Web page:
Friday, September 03, 2021
Recipient: Avigdor Rivlin, a businessman in Boisk, who kept a personal connection with Rav Kook even after Rav Kook left his rabbinate in Boisk to make aliya.
Body: I have received a few letters from you, and I did not have enough time to respond despite my love and respect for you. I hope you will forgive me and judge me favorably.
I am hereby very appreciative to you, my distinguished, beloved friend, for your advice, which shows loyalty, and for revealing your desire to help me in the noble project of printing my works through the auspices of the Yere’im (“G-d-fearing”) community (similar language and apparently idea to what is today called Haredi) in Germany. However, I am not capable of taking any practical steps in that direction. I can only take advantage of the means that are in place in the process of going about the spiritual improvement. For example, I yearn strongly to write and publish as much as I can. Maybe Hashem will arrange through this that people with means will realize that it is worthwhile to assist me so that I can get out to the masses my ideas, whether they are hidden by me, in my heart or in manuscripts in my home.
However, how can I present myself [to this group from Germany] as a “fighter” when I love peace and pursue it with all my heart and soul? I recognize that especially in Eretz Yisrael, there is no place or justification for creating divisions, even if it is for spiritual purposes. How can it be that I would make use of a type of style that is not according to my spirit? To the contrary, I hope that as time goes on, the leaders of the Yere’im in Germany will realize that they should incorporate in their approach a broader and more light-emitting style. Specifically, they should find the hidden light and sanctity in the depths of every individual in Israel and cause it to surface with purity from all of the idolatry that stuck to them due to the contact with spiritual strangers. Then, hearts will be able to start to join close to each other, and the House of Israel will increasingly be built into one nation to serve Hashem on sacred soil.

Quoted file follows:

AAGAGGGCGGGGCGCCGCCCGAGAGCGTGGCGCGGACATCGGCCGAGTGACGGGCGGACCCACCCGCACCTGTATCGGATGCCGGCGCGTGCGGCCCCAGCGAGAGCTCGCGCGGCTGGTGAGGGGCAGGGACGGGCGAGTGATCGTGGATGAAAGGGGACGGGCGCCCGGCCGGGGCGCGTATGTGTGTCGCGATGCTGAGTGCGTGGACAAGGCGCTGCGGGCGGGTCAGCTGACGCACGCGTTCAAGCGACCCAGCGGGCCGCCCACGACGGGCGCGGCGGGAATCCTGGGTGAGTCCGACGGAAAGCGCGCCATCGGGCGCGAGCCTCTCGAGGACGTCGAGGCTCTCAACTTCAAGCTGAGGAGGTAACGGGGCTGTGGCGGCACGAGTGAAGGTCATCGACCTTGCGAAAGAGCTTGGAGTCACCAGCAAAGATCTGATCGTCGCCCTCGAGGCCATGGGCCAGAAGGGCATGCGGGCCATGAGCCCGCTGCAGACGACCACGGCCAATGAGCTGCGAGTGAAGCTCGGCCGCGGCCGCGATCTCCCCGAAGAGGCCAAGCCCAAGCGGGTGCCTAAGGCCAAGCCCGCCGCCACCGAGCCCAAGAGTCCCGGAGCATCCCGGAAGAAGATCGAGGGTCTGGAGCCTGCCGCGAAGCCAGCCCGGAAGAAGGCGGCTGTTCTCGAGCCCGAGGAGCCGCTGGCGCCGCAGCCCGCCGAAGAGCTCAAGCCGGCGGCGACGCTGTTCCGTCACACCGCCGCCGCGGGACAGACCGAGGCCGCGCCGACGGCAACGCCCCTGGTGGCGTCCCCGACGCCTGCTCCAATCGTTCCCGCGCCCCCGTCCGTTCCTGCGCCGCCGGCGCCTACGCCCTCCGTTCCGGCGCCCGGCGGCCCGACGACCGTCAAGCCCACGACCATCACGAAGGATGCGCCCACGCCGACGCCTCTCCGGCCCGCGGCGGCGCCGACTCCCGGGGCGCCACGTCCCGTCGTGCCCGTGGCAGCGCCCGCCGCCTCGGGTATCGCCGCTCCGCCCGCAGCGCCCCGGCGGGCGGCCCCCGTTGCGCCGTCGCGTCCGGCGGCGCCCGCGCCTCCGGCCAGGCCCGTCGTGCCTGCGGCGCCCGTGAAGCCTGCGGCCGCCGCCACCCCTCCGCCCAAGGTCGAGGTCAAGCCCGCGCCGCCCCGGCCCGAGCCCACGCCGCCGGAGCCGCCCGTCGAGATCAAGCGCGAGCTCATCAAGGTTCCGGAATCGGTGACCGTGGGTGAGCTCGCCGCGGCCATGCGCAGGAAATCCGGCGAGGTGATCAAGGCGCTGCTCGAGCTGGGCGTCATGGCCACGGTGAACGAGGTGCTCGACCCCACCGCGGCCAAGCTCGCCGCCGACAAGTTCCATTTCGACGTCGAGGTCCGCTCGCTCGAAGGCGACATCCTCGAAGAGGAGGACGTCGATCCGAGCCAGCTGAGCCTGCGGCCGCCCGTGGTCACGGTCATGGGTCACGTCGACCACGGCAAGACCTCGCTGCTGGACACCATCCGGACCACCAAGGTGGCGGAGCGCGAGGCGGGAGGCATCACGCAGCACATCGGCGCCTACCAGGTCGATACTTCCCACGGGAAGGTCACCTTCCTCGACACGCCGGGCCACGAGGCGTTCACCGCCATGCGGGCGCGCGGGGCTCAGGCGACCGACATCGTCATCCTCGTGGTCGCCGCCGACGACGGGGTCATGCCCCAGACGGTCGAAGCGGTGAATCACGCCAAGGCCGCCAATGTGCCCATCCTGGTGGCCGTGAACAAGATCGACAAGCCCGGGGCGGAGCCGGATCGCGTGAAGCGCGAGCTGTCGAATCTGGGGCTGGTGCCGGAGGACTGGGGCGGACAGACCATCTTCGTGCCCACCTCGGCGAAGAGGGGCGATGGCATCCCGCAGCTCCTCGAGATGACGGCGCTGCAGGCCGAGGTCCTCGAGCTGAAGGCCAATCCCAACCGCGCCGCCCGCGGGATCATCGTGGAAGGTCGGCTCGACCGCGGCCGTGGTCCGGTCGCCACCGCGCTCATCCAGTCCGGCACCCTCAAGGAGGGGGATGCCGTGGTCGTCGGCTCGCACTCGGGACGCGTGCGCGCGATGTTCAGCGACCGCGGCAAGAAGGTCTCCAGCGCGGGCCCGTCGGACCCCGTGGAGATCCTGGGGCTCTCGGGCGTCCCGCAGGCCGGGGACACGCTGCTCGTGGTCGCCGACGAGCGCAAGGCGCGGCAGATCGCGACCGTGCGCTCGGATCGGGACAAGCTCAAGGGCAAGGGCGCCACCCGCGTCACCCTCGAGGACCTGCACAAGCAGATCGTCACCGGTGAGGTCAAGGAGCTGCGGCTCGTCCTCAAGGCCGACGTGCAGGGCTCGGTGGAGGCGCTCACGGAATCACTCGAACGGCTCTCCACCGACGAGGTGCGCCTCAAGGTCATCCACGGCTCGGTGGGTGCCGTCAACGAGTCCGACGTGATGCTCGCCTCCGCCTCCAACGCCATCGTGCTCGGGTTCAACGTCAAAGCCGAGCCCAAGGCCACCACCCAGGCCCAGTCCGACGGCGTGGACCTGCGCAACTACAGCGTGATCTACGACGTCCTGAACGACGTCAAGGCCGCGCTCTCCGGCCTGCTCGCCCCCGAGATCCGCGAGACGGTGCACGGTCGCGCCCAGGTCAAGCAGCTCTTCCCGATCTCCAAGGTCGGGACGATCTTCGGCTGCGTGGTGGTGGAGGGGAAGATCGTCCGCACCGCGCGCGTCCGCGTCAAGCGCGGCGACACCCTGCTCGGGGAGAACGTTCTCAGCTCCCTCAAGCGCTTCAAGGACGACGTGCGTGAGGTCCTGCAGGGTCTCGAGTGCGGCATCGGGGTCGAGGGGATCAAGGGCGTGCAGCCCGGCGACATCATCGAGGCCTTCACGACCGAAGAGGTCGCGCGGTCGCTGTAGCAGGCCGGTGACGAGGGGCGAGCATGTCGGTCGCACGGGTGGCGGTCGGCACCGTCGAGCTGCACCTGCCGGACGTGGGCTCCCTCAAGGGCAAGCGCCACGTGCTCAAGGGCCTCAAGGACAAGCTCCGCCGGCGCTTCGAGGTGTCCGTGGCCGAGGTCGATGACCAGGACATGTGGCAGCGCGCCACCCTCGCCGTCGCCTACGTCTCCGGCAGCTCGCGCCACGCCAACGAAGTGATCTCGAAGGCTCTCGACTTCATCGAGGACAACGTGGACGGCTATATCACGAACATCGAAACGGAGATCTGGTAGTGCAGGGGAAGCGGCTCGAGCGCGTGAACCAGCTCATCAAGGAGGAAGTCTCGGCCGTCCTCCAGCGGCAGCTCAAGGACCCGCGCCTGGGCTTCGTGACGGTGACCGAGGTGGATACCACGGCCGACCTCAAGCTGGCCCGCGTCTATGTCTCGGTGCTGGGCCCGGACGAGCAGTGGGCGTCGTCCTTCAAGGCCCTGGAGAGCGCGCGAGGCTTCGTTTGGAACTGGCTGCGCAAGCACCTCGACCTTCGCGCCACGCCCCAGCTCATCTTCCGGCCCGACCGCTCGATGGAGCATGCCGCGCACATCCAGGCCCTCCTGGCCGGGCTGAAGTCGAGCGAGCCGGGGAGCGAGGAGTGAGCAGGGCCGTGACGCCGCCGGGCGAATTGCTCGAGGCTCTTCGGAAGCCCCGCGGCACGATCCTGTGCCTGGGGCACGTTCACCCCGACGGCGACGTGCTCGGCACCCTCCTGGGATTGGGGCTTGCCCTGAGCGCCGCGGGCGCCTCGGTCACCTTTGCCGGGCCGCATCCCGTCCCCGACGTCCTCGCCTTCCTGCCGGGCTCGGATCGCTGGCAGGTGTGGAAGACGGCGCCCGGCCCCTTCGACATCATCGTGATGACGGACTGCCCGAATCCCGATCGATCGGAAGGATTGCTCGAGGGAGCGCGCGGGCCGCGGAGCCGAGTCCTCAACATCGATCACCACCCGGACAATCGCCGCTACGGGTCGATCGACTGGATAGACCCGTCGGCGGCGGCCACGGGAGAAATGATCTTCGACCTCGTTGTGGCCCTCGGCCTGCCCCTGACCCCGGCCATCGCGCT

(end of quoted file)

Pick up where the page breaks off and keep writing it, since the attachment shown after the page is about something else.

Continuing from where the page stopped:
Regarding your personal situation, my advice is as follows. If your family will write to you that they believe there is a way to hold on to your store by incorporating your son in the operation, then you should certainly not leave the business, which one way or another provided a livelihood for several years. If you have the opportunity to set up the business in a different city, that would be better, but that seems to me to be unlikely. Therefore, it would seem better to stay in Boisk, as you have been doing.
I again ask that you, my distinguished friend, not take offense by my delayed responses to you from time to time. You should know that my love for you is as sincere as it ever was and maybe even more. It is just that my preoccupations prevent me from responding quickly. You should not treat me as I treat others but should write your dear letters, full of pleasantries that make our hearts happy due to our loving connection.
Thursday, September 02, 2021
The Torah describes the national teshuvah (repentence) of the Jewish people as they return to their homeland and their faith: